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December 17, 1976 - Image 19

Resource type:
Text
Publication:
The Detroit Jewish News, 1976-12-17

Disclaimer: Computer generated plain text may have errors. Read more about this.

THE DETROIT JEWISH NEWS

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Israeli Military Prisoners Have
Dedicated Friend in 'Aunt Lea'

By MOSHE RON

The Jewish News
Special Israel Correspondent

TEL AVIV — In the Is-
raeli Army, as in all ar-
mies, are soldiers who
break army discipline and
military rules, and corn-
mit minor crimes. In
many camps there are
military prisons. A
soldier-convict has spe-
cial problems.
Psychologists and social

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workers try to solve the
problems of the prisoners.
But the work of experts
and officials are not
enough in such cases.
Voluntary work is of
great importance to help
to raise the morale of the
prisoner. The prisoners of
the military prison in
Megido (in the Emek Yiz-
reel) have the luck to
have such a volunteer.
She is 73 years old and a
member of Kibutz
Ginegar.
She visits the prisoners
very often. She is very
popular and is called
"Aunt Lea".
The prisoners are tense
and often quarrel among
themselves. Once a pris-
oner got a newspaper; he
hid it and wanted to read it
alone. His fellow-
prisoners detected the
hidden newspaper. A
brawl broke out.
The paper was torn
when Aunt Lea arrived.
"What is the use of it?"
she asked quietly. "Now
no one can read the news-
paper. Would it not have
been better, if one of you
would have read the
newspaper aloud for all
of you?"
The advice of the old
woman was accepted. The
torn newspaper was put
together and one of the
prisoners read its con-
tents aloud. Everybody
was satisfied. The next
day she appeared again
and taught the prisoners
how to help each other
under their severe condi-
tions. They saw that Aunt
Lea was able to relieve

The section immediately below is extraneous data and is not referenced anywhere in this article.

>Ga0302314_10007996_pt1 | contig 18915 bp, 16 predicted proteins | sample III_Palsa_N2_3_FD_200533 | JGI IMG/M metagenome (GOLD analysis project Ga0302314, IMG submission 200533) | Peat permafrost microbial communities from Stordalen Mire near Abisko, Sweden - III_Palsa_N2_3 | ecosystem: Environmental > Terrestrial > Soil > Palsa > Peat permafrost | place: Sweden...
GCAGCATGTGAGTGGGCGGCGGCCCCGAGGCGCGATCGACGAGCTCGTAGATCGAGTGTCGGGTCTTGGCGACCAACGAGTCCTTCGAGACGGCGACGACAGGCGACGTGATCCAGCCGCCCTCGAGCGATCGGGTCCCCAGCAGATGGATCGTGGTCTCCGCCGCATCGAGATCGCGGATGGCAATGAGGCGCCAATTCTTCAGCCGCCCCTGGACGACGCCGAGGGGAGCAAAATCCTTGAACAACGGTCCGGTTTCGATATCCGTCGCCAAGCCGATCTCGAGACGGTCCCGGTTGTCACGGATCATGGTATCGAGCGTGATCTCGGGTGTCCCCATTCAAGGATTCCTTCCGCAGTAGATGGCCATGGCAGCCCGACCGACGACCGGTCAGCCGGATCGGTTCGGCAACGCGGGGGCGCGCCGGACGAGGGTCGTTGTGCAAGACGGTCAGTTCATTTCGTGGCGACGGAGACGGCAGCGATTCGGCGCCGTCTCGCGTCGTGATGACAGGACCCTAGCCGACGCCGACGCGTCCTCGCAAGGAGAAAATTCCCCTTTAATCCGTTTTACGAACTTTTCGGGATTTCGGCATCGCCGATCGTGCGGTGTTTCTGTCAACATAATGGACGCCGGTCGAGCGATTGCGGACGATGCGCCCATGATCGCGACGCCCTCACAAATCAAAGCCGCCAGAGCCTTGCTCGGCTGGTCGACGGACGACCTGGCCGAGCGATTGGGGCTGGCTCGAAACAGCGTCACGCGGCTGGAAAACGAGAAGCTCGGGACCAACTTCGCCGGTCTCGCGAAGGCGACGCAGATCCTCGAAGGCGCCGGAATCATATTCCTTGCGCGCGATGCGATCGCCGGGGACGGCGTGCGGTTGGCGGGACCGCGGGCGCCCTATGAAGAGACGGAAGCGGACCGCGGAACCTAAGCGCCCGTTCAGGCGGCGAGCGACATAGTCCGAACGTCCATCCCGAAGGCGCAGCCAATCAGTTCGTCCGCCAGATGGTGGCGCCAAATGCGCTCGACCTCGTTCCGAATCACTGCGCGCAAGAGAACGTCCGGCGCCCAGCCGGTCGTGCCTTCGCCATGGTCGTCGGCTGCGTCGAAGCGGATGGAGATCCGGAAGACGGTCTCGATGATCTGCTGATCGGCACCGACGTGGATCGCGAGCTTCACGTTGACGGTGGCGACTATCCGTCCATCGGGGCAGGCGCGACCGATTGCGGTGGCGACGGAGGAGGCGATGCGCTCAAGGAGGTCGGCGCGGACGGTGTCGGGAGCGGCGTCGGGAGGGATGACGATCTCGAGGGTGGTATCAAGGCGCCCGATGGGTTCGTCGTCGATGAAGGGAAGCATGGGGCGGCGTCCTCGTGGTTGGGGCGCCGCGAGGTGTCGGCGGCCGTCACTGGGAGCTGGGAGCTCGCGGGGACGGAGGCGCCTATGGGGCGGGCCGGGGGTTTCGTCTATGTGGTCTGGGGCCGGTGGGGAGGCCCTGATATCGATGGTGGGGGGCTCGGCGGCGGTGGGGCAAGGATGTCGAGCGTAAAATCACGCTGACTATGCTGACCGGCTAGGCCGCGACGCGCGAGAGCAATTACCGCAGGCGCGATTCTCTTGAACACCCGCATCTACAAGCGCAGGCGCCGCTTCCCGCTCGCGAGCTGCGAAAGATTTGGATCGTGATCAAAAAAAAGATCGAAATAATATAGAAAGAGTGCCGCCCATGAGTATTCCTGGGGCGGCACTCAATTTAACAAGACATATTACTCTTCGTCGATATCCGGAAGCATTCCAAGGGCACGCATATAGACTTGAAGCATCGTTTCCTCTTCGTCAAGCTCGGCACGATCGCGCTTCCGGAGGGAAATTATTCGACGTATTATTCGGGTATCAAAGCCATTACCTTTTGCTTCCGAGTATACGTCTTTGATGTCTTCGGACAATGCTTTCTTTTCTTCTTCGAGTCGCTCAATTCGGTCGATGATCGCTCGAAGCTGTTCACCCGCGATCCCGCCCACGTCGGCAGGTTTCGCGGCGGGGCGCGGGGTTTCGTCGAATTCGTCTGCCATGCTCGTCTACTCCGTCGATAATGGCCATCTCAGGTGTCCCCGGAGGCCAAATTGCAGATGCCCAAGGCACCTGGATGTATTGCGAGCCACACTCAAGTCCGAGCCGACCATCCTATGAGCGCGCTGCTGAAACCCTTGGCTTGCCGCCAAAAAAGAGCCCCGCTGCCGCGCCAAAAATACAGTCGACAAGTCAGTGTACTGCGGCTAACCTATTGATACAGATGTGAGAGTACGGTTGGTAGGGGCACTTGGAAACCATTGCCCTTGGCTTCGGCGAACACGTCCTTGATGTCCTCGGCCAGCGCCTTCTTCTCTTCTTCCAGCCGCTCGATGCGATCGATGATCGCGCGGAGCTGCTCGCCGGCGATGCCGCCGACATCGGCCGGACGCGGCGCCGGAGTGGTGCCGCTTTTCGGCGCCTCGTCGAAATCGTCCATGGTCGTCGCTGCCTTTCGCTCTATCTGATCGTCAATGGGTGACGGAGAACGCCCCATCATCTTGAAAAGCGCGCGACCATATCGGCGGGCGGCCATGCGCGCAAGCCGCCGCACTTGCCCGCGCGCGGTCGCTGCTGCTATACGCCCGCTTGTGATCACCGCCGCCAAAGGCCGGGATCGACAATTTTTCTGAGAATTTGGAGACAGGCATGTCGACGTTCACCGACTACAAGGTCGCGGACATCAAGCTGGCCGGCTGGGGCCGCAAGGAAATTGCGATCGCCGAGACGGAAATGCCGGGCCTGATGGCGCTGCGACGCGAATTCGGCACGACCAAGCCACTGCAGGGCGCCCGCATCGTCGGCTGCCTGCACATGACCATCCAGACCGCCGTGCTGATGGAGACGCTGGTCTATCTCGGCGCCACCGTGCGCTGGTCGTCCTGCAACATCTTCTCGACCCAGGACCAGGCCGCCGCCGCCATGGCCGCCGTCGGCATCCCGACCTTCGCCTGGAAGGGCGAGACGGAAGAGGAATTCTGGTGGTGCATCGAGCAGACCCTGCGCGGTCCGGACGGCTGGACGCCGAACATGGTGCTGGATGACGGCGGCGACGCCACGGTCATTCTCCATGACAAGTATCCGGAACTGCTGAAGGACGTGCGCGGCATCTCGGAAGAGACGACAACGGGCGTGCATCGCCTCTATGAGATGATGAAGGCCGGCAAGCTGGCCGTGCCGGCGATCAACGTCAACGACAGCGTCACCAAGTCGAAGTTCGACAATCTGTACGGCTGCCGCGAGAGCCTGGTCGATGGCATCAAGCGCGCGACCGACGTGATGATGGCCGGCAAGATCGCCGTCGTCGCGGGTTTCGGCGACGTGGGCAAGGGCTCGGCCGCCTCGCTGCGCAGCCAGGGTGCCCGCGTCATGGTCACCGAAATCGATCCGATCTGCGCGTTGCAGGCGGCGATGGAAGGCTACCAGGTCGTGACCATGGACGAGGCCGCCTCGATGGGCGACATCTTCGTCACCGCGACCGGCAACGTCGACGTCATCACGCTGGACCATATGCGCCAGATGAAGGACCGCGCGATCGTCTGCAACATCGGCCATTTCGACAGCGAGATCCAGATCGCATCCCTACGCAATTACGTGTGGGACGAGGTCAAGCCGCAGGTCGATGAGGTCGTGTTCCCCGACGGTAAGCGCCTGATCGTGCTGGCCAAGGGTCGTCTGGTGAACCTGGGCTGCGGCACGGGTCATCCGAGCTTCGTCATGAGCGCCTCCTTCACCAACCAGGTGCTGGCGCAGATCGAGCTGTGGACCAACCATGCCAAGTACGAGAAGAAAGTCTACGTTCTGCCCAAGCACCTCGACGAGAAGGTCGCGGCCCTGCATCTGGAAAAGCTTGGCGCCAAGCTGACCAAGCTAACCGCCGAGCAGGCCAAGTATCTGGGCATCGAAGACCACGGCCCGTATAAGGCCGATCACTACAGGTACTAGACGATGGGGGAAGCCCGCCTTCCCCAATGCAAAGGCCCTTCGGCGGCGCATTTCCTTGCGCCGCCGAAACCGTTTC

their prison life.
Aunt Lea organizes
amateur actors on her
kibutz who perform in
other kibutzim, and in
Haifa and Nazareth. She
has eight grandchildren
and seven great grand-
children.
In the course of time
Aunt Lea started to or-
ganize theatrical per-
formances for the prison-
ers. In the beginning of
her activity, Aunt Lea con-
sulted psychiatrists. She
spoke with the prisoners
about anger and hatred, to
help free them of such feel-
ings. She started to meet
the prisoners twice a
week.
The talks are held in
the form of games, with
the prisoners initiating
mock conflicts among
themselves. Aunt Lea in-
tervenes and tries to per-
suade them to find a solu-
tion for their problems. In
another game the prison-
ers play roles of their
wardens or military
police officers, in order to
understand the mental-
ity of their "enemies".
They reach an un-
derstanding that these
men are only fulfilling
their d-uties towards the
society and the state.
Aunt Lea told us how
she first met strong
hatred against the war-
dens and the state. She
talked about love and
pride for Israel, the suc-
cessful commando action

For the
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Bar Mitzva
Suits in Town
with the

in Entebbe, the choice of
an Israeli girl as Miss
Universe and the good
performance of Israeli
hurdler Ester Roth in the
Olympic games.
Gradually, mutual con-
fidence and close relations
developed. The prisoners
started to open their
hearts and tell Aunt Lea
about their personal prob-
lems. Aunt Lea turned into
an emissary for the pris
oners with the prison au-
thorities to relieve their
hard conditions.
In time, the circle of
prisoners associated with
Aunt Lea performed the-
ater pieces. Prisoners
started to read books for
the first time in their
lives. Aunt Lea chose
theater pieces suited to
educate the prisoners
about discipline and so-
cial interaction.
Chief of Staff General
Mordechai Gur came to
the prisoners' first per-
formance. Many parents
had the chance to see
their children for the first
time since they had been
arrested. Many prisoners
played their roles as well
as professional artists.
The Chief of Staff asked
Aunt Lea to continue her
constructive work in mili-
tary prisons. He stressed
that her activity did
much to turn prisoners
into good soldiers.





Friday, December 17, 1976 19

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